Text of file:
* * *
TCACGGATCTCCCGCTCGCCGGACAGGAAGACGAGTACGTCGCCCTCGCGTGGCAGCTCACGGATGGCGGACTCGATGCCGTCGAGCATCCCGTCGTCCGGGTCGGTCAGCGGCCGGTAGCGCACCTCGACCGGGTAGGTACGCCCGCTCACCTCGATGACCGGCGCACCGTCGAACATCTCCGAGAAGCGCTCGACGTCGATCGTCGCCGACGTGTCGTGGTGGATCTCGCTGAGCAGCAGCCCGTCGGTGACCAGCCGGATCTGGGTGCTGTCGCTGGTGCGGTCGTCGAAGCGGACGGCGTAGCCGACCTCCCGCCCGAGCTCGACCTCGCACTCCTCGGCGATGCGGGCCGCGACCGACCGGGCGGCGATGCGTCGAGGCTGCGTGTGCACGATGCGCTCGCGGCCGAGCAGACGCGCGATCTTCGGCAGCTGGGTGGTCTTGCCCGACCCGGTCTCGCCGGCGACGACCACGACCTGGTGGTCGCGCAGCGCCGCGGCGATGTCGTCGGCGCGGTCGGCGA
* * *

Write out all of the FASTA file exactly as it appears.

TCACGGATCTCCCGCTCGCCGGACAGGAAGACGAGTACGTCGCCCTCGCGTGGCAGCTCACGGATGGCGGACTCGATGCCGTCGAGCATCCCGTCGTCCGGGTCGGTCAGCGGCCGGTAGCGCACCTCGACCGGGTAGGTACGCCCGCTCACCTCGATGACCGGCGCACCGTCGAACATCTCCGAGAAGCGCTCGACGTCGATCGTCGCCGACGTGTCGTGGTGGATCTCGCTGAGCAGCAGCCCGTCGGTGACCAGCCGGATCTGGGTGCTGTCGCTGGTGCGGTCGTCGAAGCGGACGGCGTAGCCGACCTCCCGCCCGAGCTCGACCTCGCACTCCTCGGCGATGCGGGCCGCGACCGACCGGGCGGCGATGCGTCGAGGCTGCGTGTGCACGATGCGCTCGCGGCCGAGCAGACGCGCGATCTTCGGCAGCTGGGTGGTCTTGCCCGACCCGGTCTCGCCGGCGACGACCACGACCTGGTGGTCGCGCAGCGCCGCGGCGATGTCGTCGGCGCGGTCGGCGA